The Charedi parties must feel vindicated. They may even believe that their demands will be met. Who knows? Maybe they will.  The Prime Minister knows what their demands are. If he’s looking at the Charedi parties to supplant the left of center parties that are in his coalition now, he must think he can satisfy their demands, somehow.

I don’t know if he will succeed. I don’t even know if his party will win the mandate to form a new government. Stranger things have happened. We may end up with a new Prime Minister next March. It does however seem that he will be re-elected… and his party, Likud, will be even stronger.

Assuming Netanyahu’s party wins the election, I’m not so sure he will be able to rescind those laws. What the vast majority of Kenesset is in agreement on – despite their disparate politics – are those laws. I don’t see them rescinding them. If the Charedi parties are serious about their demands, I don’t see how he will form a new government with them.

There are several repercussions to all this. They were outlined by Yesh Atid MK, Rabbi Dov Lipman in a Jerusalem Post article.

Going back to the status quo ante will perpetuate an  untenable situation that fostered resentment by the secular population against Charedim who were exempted wholesale from serving their country. It will also perpetuate the poverty experienced by Charedim for lack of any preparation for the workplace by their educational system. Restoring funding to schools that have no secular studies will help exactly no one.

A word about Yair Lapid’s Yesh Atid party. They may very well be the biggest loser here. A polltaken recently showed they would lose about ten seats in a new election. Recent polls sow Yesh Atid losing major support from the electorate.

Charedi parties must be overjoyed at this prospect – having painted Lapid as anti religious. It is Yesh Atid after all that pushed for the changes in the law. Which Charedim saw as anti Charedi and so vigorously protested.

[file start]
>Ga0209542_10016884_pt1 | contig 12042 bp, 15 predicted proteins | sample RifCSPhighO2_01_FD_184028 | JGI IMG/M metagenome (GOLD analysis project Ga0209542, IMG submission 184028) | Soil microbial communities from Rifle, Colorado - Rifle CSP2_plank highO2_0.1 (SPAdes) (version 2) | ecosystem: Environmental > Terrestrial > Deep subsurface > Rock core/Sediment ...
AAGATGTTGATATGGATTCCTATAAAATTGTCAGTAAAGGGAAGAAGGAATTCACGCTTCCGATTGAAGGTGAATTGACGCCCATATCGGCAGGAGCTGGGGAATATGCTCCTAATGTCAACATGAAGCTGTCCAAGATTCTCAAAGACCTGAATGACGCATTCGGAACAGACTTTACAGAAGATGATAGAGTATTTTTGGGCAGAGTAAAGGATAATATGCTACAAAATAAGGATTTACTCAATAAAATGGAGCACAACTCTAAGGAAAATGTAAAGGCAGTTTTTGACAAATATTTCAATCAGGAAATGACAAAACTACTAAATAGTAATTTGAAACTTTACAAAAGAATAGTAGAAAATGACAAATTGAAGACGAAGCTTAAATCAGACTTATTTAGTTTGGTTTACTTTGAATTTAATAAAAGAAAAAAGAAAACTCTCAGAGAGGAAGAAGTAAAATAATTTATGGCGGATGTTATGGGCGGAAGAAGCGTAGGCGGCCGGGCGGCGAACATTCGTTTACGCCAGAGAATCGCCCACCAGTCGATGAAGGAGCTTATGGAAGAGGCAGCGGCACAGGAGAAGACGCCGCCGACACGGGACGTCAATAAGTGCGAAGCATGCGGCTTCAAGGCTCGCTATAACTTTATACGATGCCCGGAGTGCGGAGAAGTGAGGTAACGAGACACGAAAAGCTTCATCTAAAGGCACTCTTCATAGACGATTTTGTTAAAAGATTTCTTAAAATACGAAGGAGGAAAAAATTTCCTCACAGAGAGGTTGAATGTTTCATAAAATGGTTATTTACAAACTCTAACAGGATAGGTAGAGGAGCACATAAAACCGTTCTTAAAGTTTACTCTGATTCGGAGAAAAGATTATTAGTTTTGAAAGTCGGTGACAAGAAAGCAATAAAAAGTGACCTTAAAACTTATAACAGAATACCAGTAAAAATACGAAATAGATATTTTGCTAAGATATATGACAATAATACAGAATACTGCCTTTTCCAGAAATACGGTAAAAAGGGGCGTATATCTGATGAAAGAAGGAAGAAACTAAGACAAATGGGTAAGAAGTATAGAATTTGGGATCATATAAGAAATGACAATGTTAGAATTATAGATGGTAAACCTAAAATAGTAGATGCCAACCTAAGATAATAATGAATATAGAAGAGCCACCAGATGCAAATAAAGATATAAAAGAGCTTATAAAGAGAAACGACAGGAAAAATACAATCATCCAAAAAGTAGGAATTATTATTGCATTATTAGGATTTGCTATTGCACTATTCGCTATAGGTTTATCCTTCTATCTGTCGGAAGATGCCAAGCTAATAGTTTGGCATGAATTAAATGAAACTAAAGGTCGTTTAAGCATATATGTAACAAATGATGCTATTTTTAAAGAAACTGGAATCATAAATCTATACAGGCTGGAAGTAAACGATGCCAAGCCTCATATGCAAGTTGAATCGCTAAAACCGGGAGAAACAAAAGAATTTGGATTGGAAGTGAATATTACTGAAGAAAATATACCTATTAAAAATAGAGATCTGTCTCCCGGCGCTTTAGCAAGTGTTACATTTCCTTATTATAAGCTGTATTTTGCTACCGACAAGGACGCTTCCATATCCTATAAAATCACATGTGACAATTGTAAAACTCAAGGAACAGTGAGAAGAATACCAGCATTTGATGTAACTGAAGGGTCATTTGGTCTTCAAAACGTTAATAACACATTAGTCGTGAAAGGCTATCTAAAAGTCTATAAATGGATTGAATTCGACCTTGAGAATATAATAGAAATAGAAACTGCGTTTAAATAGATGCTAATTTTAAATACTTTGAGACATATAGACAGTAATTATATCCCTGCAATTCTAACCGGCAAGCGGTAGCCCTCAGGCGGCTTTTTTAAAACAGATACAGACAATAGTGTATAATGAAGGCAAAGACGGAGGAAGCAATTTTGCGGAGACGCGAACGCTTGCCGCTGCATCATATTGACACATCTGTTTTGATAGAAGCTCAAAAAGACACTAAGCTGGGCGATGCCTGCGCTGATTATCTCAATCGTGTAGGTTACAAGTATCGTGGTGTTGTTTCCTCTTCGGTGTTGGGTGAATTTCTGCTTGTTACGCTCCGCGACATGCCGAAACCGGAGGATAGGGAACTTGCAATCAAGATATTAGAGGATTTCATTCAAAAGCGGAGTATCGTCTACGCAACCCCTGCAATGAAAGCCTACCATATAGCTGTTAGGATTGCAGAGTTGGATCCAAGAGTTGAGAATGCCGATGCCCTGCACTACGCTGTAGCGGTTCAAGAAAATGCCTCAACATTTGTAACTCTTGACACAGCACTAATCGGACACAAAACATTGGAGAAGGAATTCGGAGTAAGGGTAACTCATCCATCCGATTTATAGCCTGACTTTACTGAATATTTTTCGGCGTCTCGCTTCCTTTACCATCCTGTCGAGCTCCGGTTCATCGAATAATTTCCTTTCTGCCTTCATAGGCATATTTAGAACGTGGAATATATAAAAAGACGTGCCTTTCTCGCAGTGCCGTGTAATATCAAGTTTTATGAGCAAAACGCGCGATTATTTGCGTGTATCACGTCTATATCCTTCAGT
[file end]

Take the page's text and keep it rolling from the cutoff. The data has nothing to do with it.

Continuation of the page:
But I did not see Yesh Atid that way at all. Lapid brought some original thinkers to the Knesset. People that might never have otherwise served. I’ll bet no one was more surprised at the 19 seats his party won than Yair Lapid.

I don’t know all of his party’s Kenesset members. But I do know who 4 of them are. There is Lapid himself. And then there is Rabbi Shai Piron who was a religious Zionist Rosh Yeshiva in Petach Tikvah. Another is Rabbi Dov Lipman who brought some fresh religious perspective into the Knesset. And they both had the courage to stick with their party’s plan to restructure Charedi society. In my view for the better. Much better.  And finally there is Ruth Calderon, an admittedly non observant lover of Torah study. If I understand correctly she was the first Knesset member to ever give a Talmud lecture in that august body.

The fact that Lapid chose these three people to join his party makes any accusation that he is anti religious ridiculous in my view. Those who say MKs Lipman and Piron were duped or enticed by the promise of political power to join him but are in reality the religious fig leafs for Lapid’s real agenda are mistaken in my view. From everything I have seen, heard or read about them, I believe they are as sincere and dedicated to the Torah and the Jewish people as humanly possible.

If those polls are correct, Yesh Atid will be reduced to a much smaller party and Rabbi Lipman and company may lose their Knesset seats. And that will be a very sad outcome despite the joy the Charedi world might express at it.

So that’s where we stand politically in my view. There are of course many more issues involved in this election. All of them important that will be impacted. Settlements; realationship with the Arab State and Palestinians. Relationships with the US… all important. But if history has taught us anything – life in Israel will hardly change unless there is something drastic done along the line of Rabbi Pruzansky’s suggestions. That is not going to happen under Netanyahu.

As an Orthodox Jew concerned for the welfare of my fellow Jews, this is not a happy day for me.

About the Author
My worldview is based on the philosophy of my teacher, Rabbi Aaron Soloveichik , and the writings of Rabbis Joseph B. Soloveitcihk , Norman Lamm, and Dr. Eliezer Berkovits from whom I developed an appreciation for philosophy. I attended Telshe Yeshiva and the Hebrew Theological College where I was ordained. I also attended Roosevelt University where I received my degree in Psychology.